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Cad. Saúde Pública vol.23 n.9 Rio de Janeiro Sep. 2007
Abortion and public health in Brazil
For the first time, a Brazilian Minister of Health has taken a stance in favor of changing the country's legislation on abortion. The recent position by Minister José Gomes Temporão is simple: abortion is a matter of public health. The shift from the moral field to that of public health has led to a redefinition of the terms underlying the Brazilian debate in the last thirty years. A recent search by the University of Brasilia and the State University of Rio de Janeiro retrieved 1,600 printed sources on abortion in Brazil dating from 1987 to 2007, demonstrating how the issue has maintained a constant presence in Brazilian science, with some key characteristics of the debate highlighting the force of the Minister's statement.
There is limited scientific research on the abortion phenomenon in Brazil. A possible explanation for this gap is the context of illegality and immorality surrounding the issue. To identify the women themselves, hear their stories, and care for their physical and psychological needs poses a risk for research participants and researchers: although the two sides may agree to safeguard the data's secrecy or confidentiality, this does not ensure legal protection against police or court inquiries. The context of moral guerrilla warfare surrounding abortion in Brazil places both researchers and research subjects at jeopardy. In various instances around the world, abortion researchers have been ordered to turn their data over to the courts, and several have already been arrested for refusing to comply.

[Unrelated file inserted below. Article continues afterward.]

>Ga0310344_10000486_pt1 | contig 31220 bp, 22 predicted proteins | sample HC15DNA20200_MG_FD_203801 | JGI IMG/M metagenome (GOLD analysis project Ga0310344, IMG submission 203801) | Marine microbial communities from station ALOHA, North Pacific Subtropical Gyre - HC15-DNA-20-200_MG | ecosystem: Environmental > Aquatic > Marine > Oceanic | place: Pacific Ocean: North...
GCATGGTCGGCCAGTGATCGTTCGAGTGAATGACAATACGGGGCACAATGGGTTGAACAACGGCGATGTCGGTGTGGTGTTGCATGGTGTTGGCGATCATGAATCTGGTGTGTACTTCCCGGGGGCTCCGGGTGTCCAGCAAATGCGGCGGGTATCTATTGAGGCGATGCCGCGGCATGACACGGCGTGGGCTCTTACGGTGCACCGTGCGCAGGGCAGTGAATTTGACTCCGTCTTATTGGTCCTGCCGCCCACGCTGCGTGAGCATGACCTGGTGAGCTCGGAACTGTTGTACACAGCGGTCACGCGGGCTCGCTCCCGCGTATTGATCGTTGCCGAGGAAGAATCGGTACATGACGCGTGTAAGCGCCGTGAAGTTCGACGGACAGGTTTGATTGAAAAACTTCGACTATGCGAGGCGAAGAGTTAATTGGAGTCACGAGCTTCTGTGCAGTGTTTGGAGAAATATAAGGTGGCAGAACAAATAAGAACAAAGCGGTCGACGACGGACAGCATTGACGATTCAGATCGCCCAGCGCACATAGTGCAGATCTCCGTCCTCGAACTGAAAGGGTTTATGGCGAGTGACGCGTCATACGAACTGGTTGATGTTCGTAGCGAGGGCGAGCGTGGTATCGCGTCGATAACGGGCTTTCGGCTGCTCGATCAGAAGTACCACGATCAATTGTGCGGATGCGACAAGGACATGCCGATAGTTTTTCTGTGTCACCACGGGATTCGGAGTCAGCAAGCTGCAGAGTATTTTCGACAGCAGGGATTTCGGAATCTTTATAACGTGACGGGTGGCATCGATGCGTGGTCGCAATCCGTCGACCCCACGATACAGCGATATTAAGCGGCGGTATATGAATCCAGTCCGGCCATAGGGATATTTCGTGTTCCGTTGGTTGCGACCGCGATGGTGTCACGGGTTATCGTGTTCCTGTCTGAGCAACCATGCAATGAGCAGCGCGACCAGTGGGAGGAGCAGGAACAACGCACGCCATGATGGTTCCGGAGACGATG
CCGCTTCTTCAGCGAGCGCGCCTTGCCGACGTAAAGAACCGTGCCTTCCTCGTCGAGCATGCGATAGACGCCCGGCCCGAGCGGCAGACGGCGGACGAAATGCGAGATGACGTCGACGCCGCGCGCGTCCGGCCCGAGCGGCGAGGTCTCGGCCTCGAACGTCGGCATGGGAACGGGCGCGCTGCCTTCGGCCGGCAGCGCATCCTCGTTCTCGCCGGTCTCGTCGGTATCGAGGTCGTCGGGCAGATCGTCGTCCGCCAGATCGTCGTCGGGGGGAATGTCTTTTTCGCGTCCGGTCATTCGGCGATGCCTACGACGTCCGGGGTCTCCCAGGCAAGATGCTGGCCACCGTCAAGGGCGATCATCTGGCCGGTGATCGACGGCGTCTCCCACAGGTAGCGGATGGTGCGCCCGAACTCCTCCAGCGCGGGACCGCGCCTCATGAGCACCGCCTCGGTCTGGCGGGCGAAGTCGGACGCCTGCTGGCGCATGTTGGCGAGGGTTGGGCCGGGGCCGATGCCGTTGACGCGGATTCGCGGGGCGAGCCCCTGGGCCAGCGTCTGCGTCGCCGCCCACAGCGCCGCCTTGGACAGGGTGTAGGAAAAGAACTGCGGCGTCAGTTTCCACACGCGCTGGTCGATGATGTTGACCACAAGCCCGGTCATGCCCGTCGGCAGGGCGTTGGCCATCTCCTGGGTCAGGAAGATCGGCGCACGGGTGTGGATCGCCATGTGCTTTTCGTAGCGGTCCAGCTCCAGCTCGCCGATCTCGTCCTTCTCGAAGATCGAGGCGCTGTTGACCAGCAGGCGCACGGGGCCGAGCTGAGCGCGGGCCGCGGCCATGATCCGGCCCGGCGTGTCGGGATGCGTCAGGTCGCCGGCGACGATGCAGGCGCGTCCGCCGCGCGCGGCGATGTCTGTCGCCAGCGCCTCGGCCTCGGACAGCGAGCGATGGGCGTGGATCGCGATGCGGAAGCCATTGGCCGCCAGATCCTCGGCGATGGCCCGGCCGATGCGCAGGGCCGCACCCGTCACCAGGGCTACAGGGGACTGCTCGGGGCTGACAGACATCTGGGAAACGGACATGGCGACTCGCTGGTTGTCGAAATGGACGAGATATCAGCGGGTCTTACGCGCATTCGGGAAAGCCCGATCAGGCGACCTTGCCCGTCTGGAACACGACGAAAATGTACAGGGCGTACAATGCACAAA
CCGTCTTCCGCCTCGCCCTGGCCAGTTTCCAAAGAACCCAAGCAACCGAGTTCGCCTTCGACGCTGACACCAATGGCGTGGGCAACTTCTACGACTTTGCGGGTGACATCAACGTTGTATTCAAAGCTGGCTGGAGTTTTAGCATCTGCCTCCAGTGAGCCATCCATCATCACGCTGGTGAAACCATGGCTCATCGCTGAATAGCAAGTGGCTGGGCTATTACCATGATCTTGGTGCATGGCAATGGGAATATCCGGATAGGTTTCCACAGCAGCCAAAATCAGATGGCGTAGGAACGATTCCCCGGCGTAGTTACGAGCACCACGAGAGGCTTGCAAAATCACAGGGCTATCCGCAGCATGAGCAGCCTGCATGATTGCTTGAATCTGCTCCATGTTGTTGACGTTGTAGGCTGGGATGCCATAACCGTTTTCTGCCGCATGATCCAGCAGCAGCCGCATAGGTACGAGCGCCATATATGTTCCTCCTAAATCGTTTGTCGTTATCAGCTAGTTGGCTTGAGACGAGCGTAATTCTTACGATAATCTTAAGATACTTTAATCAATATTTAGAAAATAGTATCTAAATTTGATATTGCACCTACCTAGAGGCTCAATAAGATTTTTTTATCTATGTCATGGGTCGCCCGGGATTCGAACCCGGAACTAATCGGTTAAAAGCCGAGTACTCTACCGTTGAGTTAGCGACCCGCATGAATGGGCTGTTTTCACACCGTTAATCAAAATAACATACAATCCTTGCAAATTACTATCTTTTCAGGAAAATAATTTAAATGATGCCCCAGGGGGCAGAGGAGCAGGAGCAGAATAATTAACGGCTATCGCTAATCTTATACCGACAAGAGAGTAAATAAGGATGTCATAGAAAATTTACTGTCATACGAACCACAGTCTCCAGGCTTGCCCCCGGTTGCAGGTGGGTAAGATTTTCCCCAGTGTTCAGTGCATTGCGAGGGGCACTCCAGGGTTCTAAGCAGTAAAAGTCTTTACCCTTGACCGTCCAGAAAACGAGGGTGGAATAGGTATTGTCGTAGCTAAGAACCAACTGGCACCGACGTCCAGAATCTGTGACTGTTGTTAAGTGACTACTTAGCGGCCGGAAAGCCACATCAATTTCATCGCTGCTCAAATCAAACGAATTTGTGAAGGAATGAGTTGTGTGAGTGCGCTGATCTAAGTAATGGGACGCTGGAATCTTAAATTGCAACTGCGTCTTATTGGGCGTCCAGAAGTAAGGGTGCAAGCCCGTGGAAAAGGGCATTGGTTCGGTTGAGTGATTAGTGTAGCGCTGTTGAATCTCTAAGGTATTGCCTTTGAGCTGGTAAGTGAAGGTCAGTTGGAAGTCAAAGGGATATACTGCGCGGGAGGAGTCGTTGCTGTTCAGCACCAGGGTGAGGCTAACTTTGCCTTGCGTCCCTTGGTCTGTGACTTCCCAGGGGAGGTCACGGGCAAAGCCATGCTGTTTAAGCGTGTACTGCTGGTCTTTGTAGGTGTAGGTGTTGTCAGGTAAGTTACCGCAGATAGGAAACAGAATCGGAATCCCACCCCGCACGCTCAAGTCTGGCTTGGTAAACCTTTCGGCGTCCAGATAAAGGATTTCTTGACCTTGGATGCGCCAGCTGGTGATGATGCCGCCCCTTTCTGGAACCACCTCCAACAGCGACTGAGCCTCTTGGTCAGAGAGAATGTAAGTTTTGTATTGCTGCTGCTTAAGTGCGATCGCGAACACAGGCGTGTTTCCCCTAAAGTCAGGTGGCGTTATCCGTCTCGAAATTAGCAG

However, there is another way of understanding the abundance of sources but paucity of scientific studies on abortion in Brazil. The debate on abortion represents an arena for confrontation between two previously defined positions: abortion as a serious moral offense and abortion as an exercise of women's reproductive autonomy. Within this clash between incommensurable positions backed by sparse scientific evidence, the reaffirmation that "abortion is a matter of public health" gains great political force and vitality. In fact, although the available evidence is still limited, the existing results support the contention that illegality has serious consequences for women's health, that criminalizing abortion fails to prevent it from happening in practice, and that it perpetuates social inequality. In other words, the scientific side of the Brazilian debate on abortion anticipates the Minister's position.
To seriously tackle the abortion phenomenon as a public health issue means to understand it as a health care issue and not as a moral offense committed by frivolous women. This political redefinition can draw on some consistent trends in bedside surveys with Brazilian women who have undergone abortion, namely that the majority are Catholic, young, poor, and already have children. Interestingly, this description fits not only women who have abortions, but also Brazilian women as a whole. Therefore, understanding abortion as a public health issue in a secular state and pluralist society represents a new argumentative approach, in which the field of public health can provide important evidence for the debate.
University of Brasilia, Brasilia, DF, Brazil.